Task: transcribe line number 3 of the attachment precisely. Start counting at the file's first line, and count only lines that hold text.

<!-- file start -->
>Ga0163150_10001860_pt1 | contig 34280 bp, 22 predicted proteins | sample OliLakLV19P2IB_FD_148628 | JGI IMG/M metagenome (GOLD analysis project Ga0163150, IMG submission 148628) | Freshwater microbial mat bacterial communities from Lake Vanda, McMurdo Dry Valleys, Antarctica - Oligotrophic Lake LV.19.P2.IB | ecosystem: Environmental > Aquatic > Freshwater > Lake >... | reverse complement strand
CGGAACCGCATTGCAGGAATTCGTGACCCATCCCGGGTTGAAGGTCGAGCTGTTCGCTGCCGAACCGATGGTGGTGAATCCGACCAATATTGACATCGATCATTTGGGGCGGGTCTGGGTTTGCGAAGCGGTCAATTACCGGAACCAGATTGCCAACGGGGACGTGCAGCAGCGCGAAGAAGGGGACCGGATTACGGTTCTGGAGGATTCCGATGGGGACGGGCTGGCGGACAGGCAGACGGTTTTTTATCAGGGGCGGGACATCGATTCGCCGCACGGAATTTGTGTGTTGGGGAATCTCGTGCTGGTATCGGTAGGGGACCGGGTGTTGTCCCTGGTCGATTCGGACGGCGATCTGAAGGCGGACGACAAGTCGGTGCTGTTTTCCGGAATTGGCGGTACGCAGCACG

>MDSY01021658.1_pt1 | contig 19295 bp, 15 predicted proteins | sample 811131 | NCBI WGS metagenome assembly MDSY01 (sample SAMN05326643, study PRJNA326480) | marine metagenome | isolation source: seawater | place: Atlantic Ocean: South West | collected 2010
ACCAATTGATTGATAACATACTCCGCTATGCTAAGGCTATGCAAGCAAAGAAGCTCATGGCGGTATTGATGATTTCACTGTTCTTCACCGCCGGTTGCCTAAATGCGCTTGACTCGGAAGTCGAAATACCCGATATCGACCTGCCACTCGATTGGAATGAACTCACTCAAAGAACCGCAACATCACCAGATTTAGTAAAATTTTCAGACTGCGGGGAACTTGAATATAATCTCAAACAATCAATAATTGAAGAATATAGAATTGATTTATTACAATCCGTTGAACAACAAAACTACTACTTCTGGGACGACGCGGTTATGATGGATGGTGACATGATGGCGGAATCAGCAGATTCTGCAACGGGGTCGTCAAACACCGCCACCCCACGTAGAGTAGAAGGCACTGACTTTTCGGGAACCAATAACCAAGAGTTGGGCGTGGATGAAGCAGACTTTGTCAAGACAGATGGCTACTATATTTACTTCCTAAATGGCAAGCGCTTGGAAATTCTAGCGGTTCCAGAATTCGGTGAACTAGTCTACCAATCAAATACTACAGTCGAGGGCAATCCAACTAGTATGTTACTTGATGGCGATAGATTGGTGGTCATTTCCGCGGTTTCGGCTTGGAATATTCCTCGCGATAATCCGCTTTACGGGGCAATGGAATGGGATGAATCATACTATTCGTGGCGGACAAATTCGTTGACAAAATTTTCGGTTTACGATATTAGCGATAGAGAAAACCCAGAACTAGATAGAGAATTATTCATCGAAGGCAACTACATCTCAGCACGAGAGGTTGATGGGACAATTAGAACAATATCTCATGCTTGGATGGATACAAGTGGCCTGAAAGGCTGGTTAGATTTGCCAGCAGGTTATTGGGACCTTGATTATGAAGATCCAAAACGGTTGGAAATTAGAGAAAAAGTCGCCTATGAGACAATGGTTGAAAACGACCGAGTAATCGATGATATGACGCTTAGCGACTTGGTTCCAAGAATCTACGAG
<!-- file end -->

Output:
>MDSY01021658.1_pt1 | contig 19295 bp, 15 predicted proteins | sample 811131 | NCBI WGS metagenome assembly MDSY01 (sample SAMN05326643, study PRJNA326480) | marine metagenome | isolation source: seawater | place: Atlantic Ocean: South West | collected 2010